The outraged colonists who threw it in the harbor are long gone. But a chest hurled into the water during the Boston Tea Party — and the nation that sprang from that unrest — are still around.
On Wednesday, the Robinson Half Tea Chest, a crate that colonists tossed overboard in protest of British taxes prior to the Revolutionary War, was returned to the spot where the Tea Party began.
The chest, one of two remaining, was passed down through generations after John Robinson retrieved it the morning after the Tea Party from the marshes of Dorchester Heights in what is now South Boston, said Christopher Belland, chief executive of Historic Tours of America, which owns the Boston Ships and Tea Party Museum, where the chest will be showcased.
The museum bought the chest from a Texas family six years ago.
A fife and drum corps playing in front of the Old South Meeting House Wednesday caught the attention of many who stopped to listen in the midst of a light rain. Several officials with connections to the museum and meeting house spoke, from the same spot where Samuel Adams once addressed the patriots.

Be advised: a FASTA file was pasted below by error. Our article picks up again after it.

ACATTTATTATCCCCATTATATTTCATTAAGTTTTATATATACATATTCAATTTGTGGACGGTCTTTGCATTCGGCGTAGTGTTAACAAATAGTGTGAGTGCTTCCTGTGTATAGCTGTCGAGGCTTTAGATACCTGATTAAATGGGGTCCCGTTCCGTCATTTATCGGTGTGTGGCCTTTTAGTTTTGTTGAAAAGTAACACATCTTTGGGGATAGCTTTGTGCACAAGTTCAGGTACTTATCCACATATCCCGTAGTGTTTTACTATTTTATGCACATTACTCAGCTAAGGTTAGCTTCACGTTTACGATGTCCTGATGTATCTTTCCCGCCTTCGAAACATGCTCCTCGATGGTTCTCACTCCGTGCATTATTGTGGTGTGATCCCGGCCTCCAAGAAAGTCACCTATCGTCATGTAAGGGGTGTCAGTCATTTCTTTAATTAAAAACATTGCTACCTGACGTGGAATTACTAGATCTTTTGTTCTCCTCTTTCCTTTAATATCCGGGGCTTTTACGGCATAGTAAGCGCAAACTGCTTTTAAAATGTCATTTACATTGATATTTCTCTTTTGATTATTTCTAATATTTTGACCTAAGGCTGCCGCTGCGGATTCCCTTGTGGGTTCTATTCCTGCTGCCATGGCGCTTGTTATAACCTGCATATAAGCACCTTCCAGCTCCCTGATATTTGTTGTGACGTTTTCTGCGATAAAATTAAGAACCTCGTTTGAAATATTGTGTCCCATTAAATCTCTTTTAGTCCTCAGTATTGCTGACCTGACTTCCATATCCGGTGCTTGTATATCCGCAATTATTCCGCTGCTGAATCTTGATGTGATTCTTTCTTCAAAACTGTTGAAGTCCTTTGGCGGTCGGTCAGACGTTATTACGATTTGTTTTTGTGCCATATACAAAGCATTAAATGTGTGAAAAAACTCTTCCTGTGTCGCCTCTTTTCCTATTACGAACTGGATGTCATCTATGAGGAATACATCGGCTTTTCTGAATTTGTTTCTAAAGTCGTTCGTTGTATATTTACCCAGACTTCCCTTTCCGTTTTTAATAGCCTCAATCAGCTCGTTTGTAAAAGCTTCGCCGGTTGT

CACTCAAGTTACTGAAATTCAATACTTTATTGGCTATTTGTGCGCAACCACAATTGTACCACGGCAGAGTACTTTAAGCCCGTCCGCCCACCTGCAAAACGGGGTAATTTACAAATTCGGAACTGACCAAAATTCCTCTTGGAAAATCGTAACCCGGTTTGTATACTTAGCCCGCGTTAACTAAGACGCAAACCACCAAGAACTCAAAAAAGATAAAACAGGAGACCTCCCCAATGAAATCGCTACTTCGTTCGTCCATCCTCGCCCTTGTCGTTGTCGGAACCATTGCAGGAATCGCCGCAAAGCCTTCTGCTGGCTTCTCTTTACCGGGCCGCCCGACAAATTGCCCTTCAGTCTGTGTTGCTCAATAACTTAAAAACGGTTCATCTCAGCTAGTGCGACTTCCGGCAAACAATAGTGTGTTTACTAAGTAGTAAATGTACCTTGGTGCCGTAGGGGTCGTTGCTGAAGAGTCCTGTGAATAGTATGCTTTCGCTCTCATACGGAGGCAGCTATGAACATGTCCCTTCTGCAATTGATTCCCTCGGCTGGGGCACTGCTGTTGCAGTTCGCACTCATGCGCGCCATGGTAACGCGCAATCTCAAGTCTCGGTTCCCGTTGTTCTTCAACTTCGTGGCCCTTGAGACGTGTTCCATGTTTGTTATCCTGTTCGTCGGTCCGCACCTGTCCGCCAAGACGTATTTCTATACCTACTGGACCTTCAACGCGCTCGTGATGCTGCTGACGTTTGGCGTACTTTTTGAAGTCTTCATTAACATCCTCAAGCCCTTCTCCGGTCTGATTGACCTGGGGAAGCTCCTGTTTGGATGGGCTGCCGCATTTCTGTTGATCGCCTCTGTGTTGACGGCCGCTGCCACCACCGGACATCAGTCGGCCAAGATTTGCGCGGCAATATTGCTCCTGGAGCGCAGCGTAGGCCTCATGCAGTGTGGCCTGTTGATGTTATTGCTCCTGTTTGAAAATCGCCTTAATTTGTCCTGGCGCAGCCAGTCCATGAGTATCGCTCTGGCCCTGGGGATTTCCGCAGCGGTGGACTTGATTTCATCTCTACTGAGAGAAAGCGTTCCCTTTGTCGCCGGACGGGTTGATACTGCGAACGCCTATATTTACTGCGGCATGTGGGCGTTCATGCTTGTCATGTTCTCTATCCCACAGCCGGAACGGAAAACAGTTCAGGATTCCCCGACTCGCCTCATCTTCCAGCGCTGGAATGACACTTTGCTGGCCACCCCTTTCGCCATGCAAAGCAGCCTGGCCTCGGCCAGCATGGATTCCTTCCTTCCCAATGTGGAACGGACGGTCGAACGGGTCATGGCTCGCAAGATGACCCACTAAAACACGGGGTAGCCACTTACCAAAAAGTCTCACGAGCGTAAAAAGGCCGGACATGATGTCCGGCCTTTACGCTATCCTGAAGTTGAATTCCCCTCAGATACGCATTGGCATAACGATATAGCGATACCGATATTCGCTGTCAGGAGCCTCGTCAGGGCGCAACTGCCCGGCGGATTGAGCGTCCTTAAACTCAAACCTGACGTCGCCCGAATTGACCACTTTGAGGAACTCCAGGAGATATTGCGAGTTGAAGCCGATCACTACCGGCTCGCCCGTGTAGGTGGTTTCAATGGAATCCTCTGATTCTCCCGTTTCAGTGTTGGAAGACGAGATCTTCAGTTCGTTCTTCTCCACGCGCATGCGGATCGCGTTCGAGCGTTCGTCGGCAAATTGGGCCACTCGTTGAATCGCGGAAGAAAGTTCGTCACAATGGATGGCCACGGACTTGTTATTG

The chest was then marched from the meeting house to the waterfront museum, which is on the exact spot the chest was cast overboard more than two centuries ago. The possibilities of such a chest existing and ever returning to the Tea Party scene were minuscule, said Robin DeBlosi, director of marketing at the meeting house.
“Most artifacts from this treasonous event were buried in the mud so people wouldn’t keep them,” DeBlosi said, “which is what makes this so rare.”
Other known artifacts include a label peeled from one of the chests, a few tea leaves fished from the waters, and a second tea chest, which is at the Daughters of the American Revolution museum in Washington, D.C.
At Wednesday’s unveiling, 90 third-graders from Davis Hill Elementary School in Holden followed the corps, reenactors, and chest through the streets. At the museum, they were given the first look at a replica ship’s hold to see what the colonists probably saw when they seized the chest.
However, the rest of Boston eager to glance back into time through the chest will have to wait. The crate will not be viewable by the public until June 26, when the museum reopens after being closed for 11 years.
The museum’s troubles began when a fire burned the site after it was struck by lightning in 2001.
Originally scheduled in 2004, with two additional replica ships, the reopening was first delayed by paperwork, then by another fire in 2007.
Paying a visit to see the tea crate will be much more than simply looking at an old box.
“Looking at this one tea crate it reminds you how differently things could have happened,” DeBlosi said. “We could be in a British colony today.”